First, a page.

Tuesday, October 18, 2011
We got there before school was out. #4 has band last period, so #5, 6, 7 and I all stood out in the hallway and listened to them practice. #5 told me, as he heard the choir also practicing down the hall that he didn't want to do that, he wanted to play in the band, and he wants to play the clarinet. Fun times ahead!
The teacher finished interacting with his students and then took #6 back to his office. At first, I stood in the doorway as I watched as the little boy sat in this big chair solemnly looking at the man across from him.
The teacher handled it like a pro. It was a very serious conversation. He asked #6 if he'd ever taken a long time to make something and asked him how he felt about something he'd spent so much time on. He told him that making a trumpet is like that and how sad it is that he would take it and treat it as he did.
#6 and I had practiced the conversation this afternoon at home before we left for the school. I have to say, I pegged the teacher's demeanor. The one time I had to step in was when I, acting as teacher, asked him what had happened, #6 told me he had "accidentally" dropped the trumpet out the window. I jumped in and told him it wasn't an accident, but he'd done it on purpose. Each time we practiced, this same correction was made, so I was interested to see just what he'd say in real life. I know he understood the concept, but darn it, doesn't "accidentally" make things seem so much nicer?
When it came down to it, it was WORSE in real life. He didn't use "accidentally," and he didn't use "dropped." He told him he'd "thrown it out the window" because he was angry. Ugh! Okay, there's honesty, but then there's going overboard. Clearly, he hadn't "thrown" it because if he had, it would have been a WHOLE LOT worse than it was.
Here's the thing with #6, though. He gets angry, and when he gets angry, anything goes. He doesn't think, he just acts. It's kind of scary. We've tried so many things to get this under control, and I think it's improved a bit, but honestly, I'm not sure where to go with this one. I'm not sure this won't happen again. I hope that as he matures, this will subside, but for now, we're doing all we can think of to help him mellow a bit.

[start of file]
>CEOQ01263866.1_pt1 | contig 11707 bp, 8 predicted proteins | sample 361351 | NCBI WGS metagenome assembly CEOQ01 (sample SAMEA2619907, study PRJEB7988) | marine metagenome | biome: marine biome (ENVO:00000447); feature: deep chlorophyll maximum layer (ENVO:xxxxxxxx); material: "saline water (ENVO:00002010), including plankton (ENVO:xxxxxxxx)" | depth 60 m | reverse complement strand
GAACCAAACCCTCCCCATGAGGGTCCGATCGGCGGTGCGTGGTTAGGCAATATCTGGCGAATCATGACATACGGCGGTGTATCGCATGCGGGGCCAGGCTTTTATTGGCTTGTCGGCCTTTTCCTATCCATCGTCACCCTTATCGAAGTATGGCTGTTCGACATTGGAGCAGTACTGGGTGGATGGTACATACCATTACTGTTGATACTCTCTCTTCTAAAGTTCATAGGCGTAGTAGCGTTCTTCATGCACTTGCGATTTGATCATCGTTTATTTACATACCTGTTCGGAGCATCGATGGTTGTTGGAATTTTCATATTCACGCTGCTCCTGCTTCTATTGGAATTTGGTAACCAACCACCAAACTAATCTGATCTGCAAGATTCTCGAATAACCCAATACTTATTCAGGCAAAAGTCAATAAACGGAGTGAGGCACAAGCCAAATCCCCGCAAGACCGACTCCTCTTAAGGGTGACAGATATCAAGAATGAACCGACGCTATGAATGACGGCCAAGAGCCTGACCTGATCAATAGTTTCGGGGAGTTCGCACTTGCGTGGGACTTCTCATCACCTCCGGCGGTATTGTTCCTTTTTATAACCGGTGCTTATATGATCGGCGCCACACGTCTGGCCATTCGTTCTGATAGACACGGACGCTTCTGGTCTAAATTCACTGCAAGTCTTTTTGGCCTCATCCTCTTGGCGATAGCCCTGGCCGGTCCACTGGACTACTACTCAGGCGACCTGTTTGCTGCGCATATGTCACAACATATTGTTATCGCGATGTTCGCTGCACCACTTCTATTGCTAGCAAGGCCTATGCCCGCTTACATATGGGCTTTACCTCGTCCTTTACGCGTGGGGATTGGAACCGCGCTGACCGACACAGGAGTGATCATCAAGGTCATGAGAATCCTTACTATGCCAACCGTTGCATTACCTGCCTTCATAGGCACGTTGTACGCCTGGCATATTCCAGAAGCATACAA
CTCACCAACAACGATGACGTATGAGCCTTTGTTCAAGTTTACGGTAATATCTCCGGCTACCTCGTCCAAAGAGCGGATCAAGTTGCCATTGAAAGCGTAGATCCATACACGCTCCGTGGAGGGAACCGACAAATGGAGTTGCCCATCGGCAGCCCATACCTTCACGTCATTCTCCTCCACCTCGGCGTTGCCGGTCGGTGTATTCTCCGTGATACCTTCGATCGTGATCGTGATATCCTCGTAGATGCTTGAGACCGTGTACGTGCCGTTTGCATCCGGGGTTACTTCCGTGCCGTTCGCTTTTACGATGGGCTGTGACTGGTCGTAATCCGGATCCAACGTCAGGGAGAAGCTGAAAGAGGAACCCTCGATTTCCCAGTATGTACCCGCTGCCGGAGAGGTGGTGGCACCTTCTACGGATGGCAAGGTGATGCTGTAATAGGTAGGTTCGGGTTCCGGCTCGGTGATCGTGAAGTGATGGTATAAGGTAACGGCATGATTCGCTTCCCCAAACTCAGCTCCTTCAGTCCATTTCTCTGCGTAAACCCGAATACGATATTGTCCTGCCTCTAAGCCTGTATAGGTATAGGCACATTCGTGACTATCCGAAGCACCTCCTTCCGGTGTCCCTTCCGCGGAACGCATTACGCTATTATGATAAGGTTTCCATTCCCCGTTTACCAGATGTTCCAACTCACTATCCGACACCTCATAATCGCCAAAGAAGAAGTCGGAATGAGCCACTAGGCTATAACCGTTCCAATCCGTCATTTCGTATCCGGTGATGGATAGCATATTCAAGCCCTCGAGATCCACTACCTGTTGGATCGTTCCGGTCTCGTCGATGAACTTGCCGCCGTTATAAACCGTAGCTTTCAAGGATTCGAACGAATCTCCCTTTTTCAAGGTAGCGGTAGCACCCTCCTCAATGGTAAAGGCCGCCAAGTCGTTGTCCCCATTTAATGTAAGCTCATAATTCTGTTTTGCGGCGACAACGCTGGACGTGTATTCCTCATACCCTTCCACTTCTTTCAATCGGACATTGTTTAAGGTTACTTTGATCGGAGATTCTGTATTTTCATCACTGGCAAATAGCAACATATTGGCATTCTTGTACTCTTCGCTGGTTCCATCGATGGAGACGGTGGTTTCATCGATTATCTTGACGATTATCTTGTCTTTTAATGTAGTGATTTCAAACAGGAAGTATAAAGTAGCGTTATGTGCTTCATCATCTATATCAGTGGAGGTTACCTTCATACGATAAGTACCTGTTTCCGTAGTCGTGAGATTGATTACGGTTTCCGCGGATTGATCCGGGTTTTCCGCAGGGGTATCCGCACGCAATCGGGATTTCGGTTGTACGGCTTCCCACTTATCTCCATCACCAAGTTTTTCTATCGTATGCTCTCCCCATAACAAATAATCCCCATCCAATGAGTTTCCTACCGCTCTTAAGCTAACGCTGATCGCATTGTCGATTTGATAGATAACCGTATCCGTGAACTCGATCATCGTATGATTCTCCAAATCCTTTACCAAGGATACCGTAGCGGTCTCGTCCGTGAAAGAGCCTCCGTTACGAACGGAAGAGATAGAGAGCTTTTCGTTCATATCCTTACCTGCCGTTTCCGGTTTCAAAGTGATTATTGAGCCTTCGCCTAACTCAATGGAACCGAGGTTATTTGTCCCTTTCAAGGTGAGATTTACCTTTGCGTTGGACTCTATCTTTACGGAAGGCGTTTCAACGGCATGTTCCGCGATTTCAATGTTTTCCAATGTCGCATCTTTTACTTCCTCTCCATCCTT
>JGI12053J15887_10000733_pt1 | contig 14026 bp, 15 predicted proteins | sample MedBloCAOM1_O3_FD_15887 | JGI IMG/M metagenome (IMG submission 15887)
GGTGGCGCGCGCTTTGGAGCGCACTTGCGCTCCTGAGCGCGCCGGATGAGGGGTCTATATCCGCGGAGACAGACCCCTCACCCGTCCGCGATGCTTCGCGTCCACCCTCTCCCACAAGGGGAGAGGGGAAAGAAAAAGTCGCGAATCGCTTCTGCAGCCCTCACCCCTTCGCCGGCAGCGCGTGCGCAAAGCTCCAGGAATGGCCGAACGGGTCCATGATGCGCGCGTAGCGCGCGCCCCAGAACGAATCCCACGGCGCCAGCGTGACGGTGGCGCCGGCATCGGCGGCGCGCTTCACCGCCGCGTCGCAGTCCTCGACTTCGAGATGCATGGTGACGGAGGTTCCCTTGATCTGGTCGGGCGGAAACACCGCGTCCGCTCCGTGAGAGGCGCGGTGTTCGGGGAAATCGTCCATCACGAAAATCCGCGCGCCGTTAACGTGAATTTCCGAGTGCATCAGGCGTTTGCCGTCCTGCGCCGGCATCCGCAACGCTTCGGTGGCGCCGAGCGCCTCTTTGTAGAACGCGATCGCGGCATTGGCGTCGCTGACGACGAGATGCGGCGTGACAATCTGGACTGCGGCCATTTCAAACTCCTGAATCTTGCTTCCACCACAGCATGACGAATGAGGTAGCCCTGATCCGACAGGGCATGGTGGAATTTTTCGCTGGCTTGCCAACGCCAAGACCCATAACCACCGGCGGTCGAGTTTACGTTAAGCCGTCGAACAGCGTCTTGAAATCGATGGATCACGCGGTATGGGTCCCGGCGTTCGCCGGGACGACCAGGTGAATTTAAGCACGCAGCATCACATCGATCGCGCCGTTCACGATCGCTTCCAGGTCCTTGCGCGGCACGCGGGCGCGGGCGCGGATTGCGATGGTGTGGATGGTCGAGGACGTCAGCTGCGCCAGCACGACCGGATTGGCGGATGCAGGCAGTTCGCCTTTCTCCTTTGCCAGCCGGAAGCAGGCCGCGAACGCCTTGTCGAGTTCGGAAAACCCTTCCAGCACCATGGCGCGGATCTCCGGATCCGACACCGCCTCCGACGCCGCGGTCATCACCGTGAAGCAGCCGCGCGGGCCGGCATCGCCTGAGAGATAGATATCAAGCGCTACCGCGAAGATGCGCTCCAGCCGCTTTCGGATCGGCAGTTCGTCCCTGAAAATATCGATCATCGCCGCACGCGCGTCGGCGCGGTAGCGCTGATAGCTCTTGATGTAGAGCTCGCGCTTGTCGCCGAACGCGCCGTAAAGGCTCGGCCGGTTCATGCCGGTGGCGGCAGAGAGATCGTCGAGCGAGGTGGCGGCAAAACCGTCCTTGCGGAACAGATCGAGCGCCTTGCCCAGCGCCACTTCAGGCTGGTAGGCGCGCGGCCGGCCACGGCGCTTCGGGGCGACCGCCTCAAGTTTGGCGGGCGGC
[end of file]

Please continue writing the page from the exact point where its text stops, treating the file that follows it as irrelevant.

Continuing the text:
We agreed that #6 would work and now has eight months to earn the money for a trumpet. Not sure how that's going to work, but we'll get a chart or a jar or something so he can keep track of what he has left to earn. So much for the messes the dog leaves behind in our backyard, huh? I've got to come up with some really good jobs for him. I will say one thing, though, he was very cooperative after this experience, and continued to be so until bed time. Anything I asked him to do, he did it without question or complaint, and he wasn't even being paid for any of it. Could it be that a little boy grew up just a little bit more today?
After they spoke, the band teacher asked #6 to step out for a few minutes and asked me to come in so he and I could talk over the logistics. As he started to walk out the door, I told him that, until he's playing one himself, he's not allowed to touch anyone else's instrument.
#6 walked out, I walked in and shut the door.
First thing the teacher said..."How was that?"
I told him it was perfect. #6, who has the most amazing poker face I've ever seen was nearly in tears as he walked out. I think he got the message. The band teacher was very matter of fact and directed the conversation, but he made it just that, a conversation. He asked questions and let #6 answer them. "What are you going to do about this?" etc. Wonderful!
He told me that he can fix the trumpet. One thing I learned about him through this experience (and I learned it through one of the music stores we visited) is that he worked at a repair shop while he was in college. He said he has another trumpet with that part in great condition that he can just replace this one with. He told me it would cost him nothing to do so, so not to worry about it. In the meantime, he sent #4 home with another loaner trumpet.
There's no way we're just going to walk away from this and let things go scot free, but truly, what a nice guy to be willing to deal with us in such a kind manner. I'm so grateful this turned out so positive in so many ways.